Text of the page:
Albany Casino Plan Presented To Common Council
Capital District OTB has partnered with a Rochester developer - they've come up with a $300-million idea to build a casino at Thruway Exit 23. Albany Common Council members were briefed on the plan Friday afternoon.
A 60-acre site in southern Albany belonging to U.S. Senator Kirtsen Gillibrand's grandmother is being pitched as the ideal location for a casino. Proponents of the plan they call "Project E23" say it will generate millions in revenue. The facility will be home to a dude ranch with horseback riding, a water park, and a trolley line to take visitors on tours of historic destinations.
Tenth Ward Common Council member Leah Golby was at the casino project briefing - she found this morning's Times Union article about the proposal very informative. "I think there's a real possibility there - it's something we're gonna have to look at closely because with casinos certainly come risks. What I found interesting reading the article this morning and really kind of hooked me on being open to this proposal - I'd rather they'd locate here so that the city gets both the benefits and the risks rather than locating just across the river in Renssealaer where we get none of the benefits and all of the risks."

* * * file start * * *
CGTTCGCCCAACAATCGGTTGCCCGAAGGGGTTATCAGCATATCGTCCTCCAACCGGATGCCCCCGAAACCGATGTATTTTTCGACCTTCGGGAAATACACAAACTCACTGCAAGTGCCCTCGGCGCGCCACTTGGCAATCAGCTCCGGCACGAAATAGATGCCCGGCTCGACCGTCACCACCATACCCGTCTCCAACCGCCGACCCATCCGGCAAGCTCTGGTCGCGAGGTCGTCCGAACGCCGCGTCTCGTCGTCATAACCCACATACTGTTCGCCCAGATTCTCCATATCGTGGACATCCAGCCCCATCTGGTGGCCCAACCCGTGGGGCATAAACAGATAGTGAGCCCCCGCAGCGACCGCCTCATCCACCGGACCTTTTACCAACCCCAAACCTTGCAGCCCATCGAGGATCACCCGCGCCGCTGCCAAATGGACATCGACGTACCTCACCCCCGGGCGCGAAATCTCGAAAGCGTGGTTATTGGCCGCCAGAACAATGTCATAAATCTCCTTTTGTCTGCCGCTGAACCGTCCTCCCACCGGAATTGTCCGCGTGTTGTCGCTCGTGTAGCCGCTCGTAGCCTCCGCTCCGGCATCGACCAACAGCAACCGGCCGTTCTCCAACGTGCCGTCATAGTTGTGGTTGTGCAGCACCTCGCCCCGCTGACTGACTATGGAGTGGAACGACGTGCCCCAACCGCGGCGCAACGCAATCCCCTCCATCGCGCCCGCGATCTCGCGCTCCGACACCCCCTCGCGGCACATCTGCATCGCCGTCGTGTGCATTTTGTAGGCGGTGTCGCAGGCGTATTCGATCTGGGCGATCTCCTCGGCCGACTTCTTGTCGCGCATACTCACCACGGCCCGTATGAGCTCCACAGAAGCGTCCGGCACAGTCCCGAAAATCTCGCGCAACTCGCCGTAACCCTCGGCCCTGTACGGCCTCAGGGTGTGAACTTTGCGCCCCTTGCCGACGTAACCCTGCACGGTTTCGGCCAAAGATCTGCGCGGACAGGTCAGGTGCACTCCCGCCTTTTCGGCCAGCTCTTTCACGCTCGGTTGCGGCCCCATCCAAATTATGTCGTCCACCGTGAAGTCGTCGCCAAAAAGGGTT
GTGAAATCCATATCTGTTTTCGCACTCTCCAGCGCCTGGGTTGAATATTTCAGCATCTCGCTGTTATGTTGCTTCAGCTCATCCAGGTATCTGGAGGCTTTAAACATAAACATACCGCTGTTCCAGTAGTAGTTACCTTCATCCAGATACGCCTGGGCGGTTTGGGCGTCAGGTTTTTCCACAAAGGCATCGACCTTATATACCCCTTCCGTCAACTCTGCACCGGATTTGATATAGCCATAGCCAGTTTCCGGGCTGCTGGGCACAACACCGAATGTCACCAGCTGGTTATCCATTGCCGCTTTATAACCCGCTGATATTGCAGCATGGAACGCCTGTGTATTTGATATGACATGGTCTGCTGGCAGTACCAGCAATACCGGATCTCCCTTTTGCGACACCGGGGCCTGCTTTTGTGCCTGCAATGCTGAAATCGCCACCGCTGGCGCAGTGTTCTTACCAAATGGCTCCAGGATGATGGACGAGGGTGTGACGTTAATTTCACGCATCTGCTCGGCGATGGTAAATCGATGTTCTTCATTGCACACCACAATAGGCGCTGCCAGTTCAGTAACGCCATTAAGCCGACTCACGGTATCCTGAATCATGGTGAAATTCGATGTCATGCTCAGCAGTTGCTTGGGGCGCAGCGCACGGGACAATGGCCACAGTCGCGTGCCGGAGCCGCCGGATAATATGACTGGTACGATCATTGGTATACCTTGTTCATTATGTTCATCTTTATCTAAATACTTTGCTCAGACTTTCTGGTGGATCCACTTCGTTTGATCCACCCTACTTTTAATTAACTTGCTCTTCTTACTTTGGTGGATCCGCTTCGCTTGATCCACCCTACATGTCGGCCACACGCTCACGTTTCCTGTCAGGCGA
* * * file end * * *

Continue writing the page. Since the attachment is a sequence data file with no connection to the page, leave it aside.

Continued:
The newspaper reported Mayor Kathy Sheehan expressed concern that Albany could lose the economic benefits of a casino if a developer were to put one up across the river in Rensselaer County.
While a casino could be a road to relieve the financial distress Mayor Sheehan has been speaking of, at a recent mayoral forum at Albany law School Sheehan said she feels Albany's development plan for downtown presents a much more attractive package than any casino. "You know you go to the casino in Niagara Falls, people drive in, go to the casino, they stay there, eat there, drink there and leave."
As a courtesy to the proposed convention center, developers promise the casino will not include a concert or entertainment venue - and they promise they'll buy locally grown food. Mayor Sheehan was not immediately available for comment.
Golby says the developers will have an application ready for submission by April 1. "The common council will need to pass a resolution in order for the project to go forward."
According to the plan, nearly two-thousand permanent jobs will be created: Golby was told there may be a project labor agreement - that the average worker at the facility can expect a salary of $43,000 dollars a year - there will be part time jobs as well - with job training targeting locals and minorities - and those jobs will go to city residents.